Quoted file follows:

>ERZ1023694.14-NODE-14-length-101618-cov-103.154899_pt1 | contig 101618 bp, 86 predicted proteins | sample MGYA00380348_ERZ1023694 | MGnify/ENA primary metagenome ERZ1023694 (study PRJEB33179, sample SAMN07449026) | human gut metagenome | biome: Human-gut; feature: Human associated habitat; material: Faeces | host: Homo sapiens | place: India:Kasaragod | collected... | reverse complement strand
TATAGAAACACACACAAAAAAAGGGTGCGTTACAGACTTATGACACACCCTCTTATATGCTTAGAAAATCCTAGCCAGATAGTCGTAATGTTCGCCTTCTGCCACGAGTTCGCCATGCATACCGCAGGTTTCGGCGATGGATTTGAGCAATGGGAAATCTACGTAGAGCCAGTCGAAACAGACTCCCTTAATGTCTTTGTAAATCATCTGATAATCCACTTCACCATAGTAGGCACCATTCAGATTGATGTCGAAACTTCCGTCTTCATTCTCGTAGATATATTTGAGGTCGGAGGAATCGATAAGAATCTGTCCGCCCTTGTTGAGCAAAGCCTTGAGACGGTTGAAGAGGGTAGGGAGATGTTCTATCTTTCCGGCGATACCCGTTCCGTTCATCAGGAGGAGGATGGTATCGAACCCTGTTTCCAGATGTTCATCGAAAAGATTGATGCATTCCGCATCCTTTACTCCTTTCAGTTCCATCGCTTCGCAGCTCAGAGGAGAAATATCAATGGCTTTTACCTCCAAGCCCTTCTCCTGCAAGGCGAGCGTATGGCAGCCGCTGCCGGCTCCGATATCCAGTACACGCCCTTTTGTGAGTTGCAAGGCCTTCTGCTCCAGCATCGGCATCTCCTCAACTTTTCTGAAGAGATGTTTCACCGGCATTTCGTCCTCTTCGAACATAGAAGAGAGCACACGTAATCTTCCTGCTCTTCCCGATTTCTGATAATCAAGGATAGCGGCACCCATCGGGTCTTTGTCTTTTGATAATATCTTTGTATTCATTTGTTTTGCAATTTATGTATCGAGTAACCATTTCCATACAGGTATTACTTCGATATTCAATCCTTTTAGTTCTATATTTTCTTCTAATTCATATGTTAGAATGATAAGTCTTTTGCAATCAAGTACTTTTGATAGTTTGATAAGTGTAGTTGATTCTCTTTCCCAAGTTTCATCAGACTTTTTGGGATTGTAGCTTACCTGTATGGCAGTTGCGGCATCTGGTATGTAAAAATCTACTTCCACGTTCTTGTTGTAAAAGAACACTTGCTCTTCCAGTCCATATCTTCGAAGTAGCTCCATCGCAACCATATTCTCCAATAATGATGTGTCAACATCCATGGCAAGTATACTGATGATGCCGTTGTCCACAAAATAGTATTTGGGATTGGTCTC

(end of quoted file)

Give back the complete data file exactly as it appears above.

>ERZ1023694.14-NODE-14-length-101618-cov-103.154899_pt1 | contig 101618 bp, 86 predicted proteins | sample MGYA00380348_ERZ1023694 | MGnify/ENA primary metagenome ERZ1023694 (study PRJEB33179, sample SAMN07449026) | human gut metagenome | biome: Human-gut; feature: Human associated habitat; material: Faeces | host: Homo sapiens | place: India:Kasaragod | collected... | reverse complement strand
TATAGAAACACACACAAAAAAAGGGTGCGTTACAGACTTATGACACACCCTCTTATATGCTTAGAAAATCCTAGCCAGATAGTCGTAATGTTCGCCTTCTGCCACGAGTTCGCCATGCATACCGCAGGTTTCGGCGATGGATTTGAGCAATGGGAAATCTACGTAGAGCCAGTCGAAACAGACTCCCTTAATGTCTTTGTAAATCATCTGATAATCCACTTCACCATAGTAGGCACCATTCAGATTGATGTCGAAACTTCCGTCTTCATTCTCGTAGATATATTTGAGGTCGGAGGAATCGATAAGAATCTGTCCGCCCTTGTTGAGCAAAGCCTTGAGACGGTTGAAGAGGGTAGGGAGATGTTCTATCTTTCCGGCGATACCCGTTCCGTTCATCAGGAGGAGGATGGTATCGAACCCTGTTTCCAGATGTTCATCGAAAAGATTGATGCATTCCGCATCCTTTACTCCTTTCAGTTCCATCGCTTCGCAGCTCAGAGGAGAAATATCAATGGCTTTTACCTCCAAGCCCTTCTCCTGCAAGGCGAGCGTATGGCAGCCGCTGCCGGCTCCGATATCCAGTACACGCCCTTTTGTGAGTTGCAAGGCCTTCTGCTCCAGCATCGGCATCTCCTCAACTTTTCTGAAGAGATGTTTCACCGGCATTTCGTCCTCTTCGAACATAGAAGAGAGCACACGTAATCTTCCTGCTCTTCCCGATTTCTGATAATCAAGGATAGCGGCACCCATCGGGTCTTTGTCTTTTGATAATATCTTTGTATTCATTTGTTTTGCAATTTATGTATCGAGTAACCATTTCCATACAGGTATTACTTCGATATTCAATCCTTTTAGTTCTATATTTTCTTCTAATTCATATGTTAGAATGATAAGTCTTTTGCAATCAAGTACTTTTGATAGTTTGATAAGTGTAGTTGATTCTCTTTCCCAAGTTTCATCAGACTTTTTGGGATTGTAGCTTACCTGTATGGCAGTTGCGGCATCTGGTATGTAAAAATCTACTTCCACGTTCTTGTTGTAAAAGAACACTTGCTCTTCCAGTCCATATCTTCGAAGTAGCTCCATCGCAACCATATTCTCCAATAATGATGTGTCAACATCCATGGCAAGTATACTGATGATGCCGTTGTCCACAAAATAGTATTTGGGATTGGTCTC